During one recent discussion at a Beijing university, after viewing excerpts from the PBS documentary “Eyes on the Prize,” students explored their feelings on the discrimination they discern between migrant workers and more affluent residents of the country’s eastern cities. Others spoke about the inferior position of women in their society or of being treated badly during visits overseas or the predominance of American power in the world.

Ms. McKiernan has avoided lecturing her audiences, or even steering the discussions. “I don’t want this to be about what happened in the U.S. in some past year,” she said. “I want this to be about what discrimination is, and how it relates to your life.”

The talks have usually begun with an explanation of how Dr. King’s life came to mean so much to her, a Californian who first came to this city at 16 as an exchange student and had to struggle to overcome cultural differences with her host family. Then she studied Dr. King in college, and she has had him on her mind ever since.

“I realized that King was this great bridge between the United States and China,” Ms. McKiernan said. “China is an emerging superpower, and the U.S. is the superpower, and King is someone that both sides believe in, and can be the starting point for a dialogue about how we wish the world to be.”

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May 29 2006

Worry Over English Erosion Hardly New

The way we English-speaking Americans see ourselves at home and in the world is necessarily changing. No matter how often we hear that we live in a big, diverse, multicultural country and a global economy, it still surprises us to see English as just one of our languages, not the exclusive one.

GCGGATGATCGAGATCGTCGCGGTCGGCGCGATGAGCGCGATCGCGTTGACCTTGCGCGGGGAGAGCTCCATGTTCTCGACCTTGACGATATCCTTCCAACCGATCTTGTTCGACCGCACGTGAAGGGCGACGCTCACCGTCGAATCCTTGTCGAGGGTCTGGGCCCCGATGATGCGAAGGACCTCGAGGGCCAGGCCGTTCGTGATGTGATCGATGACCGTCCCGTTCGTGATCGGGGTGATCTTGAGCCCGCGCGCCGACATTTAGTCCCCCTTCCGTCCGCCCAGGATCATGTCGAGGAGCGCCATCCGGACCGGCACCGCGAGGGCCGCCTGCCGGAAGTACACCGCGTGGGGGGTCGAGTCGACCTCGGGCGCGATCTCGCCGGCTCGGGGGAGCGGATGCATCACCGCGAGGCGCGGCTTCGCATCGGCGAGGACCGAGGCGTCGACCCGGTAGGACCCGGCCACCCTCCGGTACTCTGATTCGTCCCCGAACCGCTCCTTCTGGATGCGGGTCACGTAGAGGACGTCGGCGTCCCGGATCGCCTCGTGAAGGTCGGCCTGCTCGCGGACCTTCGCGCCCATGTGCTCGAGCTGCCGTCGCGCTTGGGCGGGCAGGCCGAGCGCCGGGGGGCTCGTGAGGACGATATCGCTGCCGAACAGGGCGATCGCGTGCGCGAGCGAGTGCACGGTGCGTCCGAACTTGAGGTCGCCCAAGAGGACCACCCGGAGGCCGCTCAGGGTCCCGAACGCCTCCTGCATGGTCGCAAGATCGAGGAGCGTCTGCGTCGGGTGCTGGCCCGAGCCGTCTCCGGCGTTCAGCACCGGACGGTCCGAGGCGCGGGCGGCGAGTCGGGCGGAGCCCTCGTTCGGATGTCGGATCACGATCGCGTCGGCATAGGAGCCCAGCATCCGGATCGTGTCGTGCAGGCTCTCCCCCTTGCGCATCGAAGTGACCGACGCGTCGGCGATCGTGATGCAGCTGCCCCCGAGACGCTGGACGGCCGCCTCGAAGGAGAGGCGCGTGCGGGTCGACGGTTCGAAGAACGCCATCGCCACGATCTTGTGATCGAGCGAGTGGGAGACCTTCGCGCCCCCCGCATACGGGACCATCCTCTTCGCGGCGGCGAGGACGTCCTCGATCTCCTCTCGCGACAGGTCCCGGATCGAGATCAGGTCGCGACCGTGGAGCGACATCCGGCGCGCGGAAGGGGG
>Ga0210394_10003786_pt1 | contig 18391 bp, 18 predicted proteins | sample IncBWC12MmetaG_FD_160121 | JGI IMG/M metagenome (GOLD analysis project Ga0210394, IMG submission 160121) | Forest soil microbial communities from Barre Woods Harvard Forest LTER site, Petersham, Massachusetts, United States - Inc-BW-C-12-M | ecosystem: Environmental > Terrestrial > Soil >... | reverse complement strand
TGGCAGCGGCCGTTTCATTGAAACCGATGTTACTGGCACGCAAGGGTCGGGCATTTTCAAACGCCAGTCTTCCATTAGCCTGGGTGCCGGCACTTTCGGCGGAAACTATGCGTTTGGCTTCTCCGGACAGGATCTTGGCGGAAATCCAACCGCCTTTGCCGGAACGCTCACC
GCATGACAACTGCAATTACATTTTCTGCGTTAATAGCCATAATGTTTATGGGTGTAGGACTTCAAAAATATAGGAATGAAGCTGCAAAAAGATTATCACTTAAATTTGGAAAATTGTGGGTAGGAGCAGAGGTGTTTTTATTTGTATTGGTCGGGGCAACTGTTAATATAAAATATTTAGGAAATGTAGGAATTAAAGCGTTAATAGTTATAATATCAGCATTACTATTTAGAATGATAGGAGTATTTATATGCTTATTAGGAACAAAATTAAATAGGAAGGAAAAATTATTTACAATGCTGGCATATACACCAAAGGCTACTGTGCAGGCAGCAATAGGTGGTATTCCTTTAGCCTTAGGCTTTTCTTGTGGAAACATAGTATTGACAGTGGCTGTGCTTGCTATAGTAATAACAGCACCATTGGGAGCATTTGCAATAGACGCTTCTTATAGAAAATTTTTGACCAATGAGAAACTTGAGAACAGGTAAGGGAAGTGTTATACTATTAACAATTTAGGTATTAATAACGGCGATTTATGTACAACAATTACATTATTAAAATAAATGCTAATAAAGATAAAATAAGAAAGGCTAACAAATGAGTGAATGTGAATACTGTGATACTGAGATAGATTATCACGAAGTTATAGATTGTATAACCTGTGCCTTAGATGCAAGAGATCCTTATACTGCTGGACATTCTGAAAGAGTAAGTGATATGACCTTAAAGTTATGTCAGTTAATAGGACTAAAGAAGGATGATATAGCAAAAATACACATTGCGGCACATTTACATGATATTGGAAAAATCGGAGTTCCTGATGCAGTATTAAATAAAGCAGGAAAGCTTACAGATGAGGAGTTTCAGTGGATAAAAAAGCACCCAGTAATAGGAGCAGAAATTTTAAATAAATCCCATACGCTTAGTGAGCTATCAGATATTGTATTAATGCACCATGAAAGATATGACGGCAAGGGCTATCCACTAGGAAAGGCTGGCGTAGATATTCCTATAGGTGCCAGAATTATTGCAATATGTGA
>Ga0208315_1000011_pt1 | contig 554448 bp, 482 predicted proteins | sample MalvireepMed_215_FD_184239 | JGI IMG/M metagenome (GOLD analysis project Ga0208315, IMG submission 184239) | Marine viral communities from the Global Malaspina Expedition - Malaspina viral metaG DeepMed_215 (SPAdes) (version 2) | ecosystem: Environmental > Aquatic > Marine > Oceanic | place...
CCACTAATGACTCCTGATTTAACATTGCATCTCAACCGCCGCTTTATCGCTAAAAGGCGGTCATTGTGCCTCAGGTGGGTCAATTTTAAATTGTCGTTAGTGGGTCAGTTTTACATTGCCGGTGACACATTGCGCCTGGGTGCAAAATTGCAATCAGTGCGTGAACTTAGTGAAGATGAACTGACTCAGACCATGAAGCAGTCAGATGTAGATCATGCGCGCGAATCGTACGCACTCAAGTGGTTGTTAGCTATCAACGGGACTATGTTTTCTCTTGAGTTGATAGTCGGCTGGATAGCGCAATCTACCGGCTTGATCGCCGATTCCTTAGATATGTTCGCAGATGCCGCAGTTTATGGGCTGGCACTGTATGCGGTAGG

That’s because many of us didn’t grow up with language pluralism. The multilingual packaging that frustrated the Sunday shopper is the result of the demands of a global marketplace that blossomed in the 1990s.

The North American Free Trade Agreement, signed in 1992 by the first President Bush, requires multilingual packaging. Companies want to sell to Mexico and Canada as well as the United States without changing their packages. North America is one big store, and customers are a picky lot.

Mexican law requires that if you want to sell your widgets retail in Mexico, the label information in Spanish must be equally displayed with the English. To put it more plainly: The English can’t be bigger or more prominent on the packaging than the Spanish.

To make Canadian customers happy, a manufacturer will want not only to be sure the commercial information is in French but that the French is idiomatic, as spoken in Quebec, not in Paris.

Americans have been worrying about the erosion of English for decades. It may be some consolation to know that our neighbors in Quebec complain that, despite their best efforts to foster French, English remains the dominant language in the world for business, science and commerce.